Estonians rally for Ukraine as Catholics pray for peace

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Estonians rally for Ukraine as Catholics pray for peaceAround 30,000 Estonians demonstrated in Tallinn’s Freedom Square on Saturday afternoon to join their voices in support of peace, as Russia continued its military push to subdue Ukraine.

Thousands of people also gathered in Estonia’s other major cities of Tartu and Narva.

Ms. Marge-Marie Paas, the Communications Director of the Apostolic Administration of Estonia, took part in the Tallinn rally, and later spoke to Vatican News about the local Church’s support for Ukraine.

Moving show of support

The protest against Russia’s invasion of Ukraine was “deeply moving”, Ms. Paas said, adding that it started with the Ukrainian and Estonian national anthems.

She said Estonians welcomed a speech by President Alar Karvis, who urged Estonians to “open their hearts and the doors of their homes to Ukrainian refugees” and to show “compassion and caring.”

Ukrainian President Volodymyr Zelenskyy tweeted his gratitude to Estonians for their show of support for his countrymen.

He claimed it was the “largest demonstration in the modern history of Estonia” and told the Estonian president that the “vyshyvanka (a traditional embroidered Ukrainian shirt) suits you.”

Material and spiritual aid

As Ukraine bears the brunt of the Russian advance, Estonians are joining Catholics around the world in signs of spiritual and material support for Ukrainians in need.

The Estonian Red Cross has been flooded with donations of cash and household goods to be sent to Ukraine, according to ETV, Estonia’s national public broadcaster.

Ms. Paas said local Catholic parishes are “absolutely open to help refugees and support Ukrainians.”

The support goes beyond the material, added Ms. Paas. She said Estonian Catholics immediately began praying for peace in Ukraine after Russia invaded on Thursday morning.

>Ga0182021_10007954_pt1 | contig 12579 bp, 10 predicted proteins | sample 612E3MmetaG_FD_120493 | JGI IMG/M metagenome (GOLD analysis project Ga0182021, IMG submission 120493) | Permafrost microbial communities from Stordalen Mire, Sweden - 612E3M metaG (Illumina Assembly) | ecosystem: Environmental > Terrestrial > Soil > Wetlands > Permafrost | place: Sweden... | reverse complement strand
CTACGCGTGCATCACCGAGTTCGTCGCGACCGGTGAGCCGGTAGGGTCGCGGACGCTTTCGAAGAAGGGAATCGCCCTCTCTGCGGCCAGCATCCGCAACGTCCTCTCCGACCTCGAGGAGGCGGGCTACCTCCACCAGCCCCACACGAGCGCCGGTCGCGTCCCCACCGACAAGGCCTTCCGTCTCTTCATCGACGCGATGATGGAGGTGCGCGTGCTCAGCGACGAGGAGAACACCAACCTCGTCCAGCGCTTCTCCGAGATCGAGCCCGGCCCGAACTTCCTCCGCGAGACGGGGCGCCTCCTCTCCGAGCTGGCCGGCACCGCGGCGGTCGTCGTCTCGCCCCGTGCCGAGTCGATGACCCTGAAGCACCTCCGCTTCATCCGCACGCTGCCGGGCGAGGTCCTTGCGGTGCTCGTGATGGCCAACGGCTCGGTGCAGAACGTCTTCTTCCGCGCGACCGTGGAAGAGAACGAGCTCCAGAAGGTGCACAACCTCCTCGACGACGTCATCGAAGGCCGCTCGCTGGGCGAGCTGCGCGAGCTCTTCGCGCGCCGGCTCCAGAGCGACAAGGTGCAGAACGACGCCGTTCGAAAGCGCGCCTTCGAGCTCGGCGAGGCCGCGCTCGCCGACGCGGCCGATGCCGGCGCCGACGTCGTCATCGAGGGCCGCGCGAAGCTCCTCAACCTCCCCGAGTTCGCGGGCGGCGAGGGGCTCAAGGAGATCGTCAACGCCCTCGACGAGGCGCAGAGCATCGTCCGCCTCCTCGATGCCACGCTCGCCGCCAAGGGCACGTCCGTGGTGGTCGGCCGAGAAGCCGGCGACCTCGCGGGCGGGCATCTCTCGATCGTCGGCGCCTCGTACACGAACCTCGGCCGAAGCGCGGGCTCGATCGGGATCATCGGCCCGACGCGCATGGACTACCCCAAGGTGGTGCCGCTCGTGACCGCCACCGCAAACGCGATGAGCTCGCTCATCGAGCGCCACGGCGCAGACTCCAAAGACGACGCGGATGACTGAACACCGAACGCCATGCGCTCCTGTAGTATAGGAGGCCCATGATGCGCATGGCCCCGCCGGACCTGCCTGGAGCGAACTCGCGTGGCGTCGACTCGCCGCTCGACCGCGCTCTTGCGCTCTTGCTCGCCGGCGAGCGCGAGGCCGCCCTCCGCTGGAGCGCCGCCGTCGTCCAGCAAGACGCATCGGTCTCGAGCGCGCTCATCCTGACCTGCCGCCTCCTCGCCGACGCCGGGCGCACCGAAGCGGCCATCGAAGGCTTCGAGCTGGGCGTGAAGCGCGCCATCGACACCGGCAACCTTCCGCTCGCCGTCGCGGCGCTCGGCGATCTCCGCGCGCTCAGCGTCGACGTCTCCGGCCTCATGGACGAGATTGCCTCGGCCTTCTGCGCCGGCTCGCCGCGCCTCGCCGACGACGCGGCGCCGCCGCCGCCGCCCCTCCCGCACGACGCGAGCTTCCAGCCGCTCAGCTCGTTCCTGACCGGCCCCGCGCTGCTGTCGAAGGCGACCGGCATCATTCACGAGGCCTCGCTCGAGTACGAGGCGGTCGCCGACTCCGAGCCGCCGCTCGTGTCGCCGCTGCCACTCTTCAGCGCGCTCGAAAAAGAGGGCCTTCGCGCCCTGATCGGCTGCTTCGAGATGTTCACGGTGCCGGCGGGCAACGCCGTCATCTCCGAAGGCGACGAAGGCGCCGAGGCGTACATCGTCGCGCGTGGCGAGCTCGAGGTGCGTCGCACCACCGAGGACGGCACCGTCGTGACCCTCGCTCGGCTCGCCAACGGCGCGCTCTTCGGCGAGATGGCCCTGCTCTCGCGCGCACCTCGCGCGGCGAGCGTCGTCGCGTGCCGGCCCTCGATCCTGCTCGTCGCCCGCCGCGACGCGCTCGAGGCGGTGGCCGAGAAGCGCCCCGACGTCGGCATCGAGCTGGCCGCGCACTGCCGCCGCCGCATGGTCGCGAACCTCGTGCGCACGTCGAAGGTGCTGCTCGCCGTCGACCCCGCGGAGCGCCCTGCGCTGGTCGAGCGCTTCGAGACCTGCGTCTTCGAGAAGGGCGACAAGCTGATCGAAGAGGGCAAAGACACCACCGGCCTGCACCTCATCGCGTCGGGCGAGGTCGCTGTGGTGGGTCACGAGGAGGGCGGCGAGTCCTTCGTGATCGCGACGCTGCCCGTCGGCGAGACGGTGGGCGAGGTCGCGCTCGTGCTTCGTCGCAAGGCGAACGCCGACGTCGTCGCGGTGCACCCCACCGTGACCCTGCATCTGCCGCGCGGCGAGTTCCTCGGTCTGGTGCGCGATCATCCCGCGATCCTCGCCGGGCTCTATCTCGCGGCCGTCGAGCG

Estonians welcome Pope’s call for day of prayer

Catholics in the “Land of Mary” are turning again to Our Lady as war shatters the peace in Europe.

They held a special Rosary on Saturday evening, and another on Sunday morning after Masses in Tallinn, to pray for peace and for the souls of those who have died in the fighting in Ukraine.

“On Ash Wednesday, we will follow the full Day of Fasting and Prayer, especially in our Cathedral where we will hold prayer vigils. We really would like in this moment to support our sisters and brothers in Ukraine through prayer.”

Pope Francis has called Christians around the world to take part in a Day of Fasting and Prayer for Peace, especially in Ukraine, on Ash Wednesday, which falls on 2 March. “I encourage believers in a special way to dedicate themselves intensely to prayer and fasting on that day. May the Queen of Peace preserve the world from the madness of war,” said the Pope at the Wednesday General Audience.

Secure in alliances

Estonia spent 50 years as a satellite state of the Soviet Union, and shares a 294-kilometer-long border with Russia. The European Union state is now a member of the NATO military alliance.

Asked whether Estonians are worried about a possible escalation in violence with Russia spilling over Ukraine’s borders, Ms. Paas affirms that Estonia’s alliances are “strong and safe”.

She said Estonians prefer to recall Pope St. John Paul words: “Do not be afraid.”

By Devin Watkins
https://www.vaticannews.va/en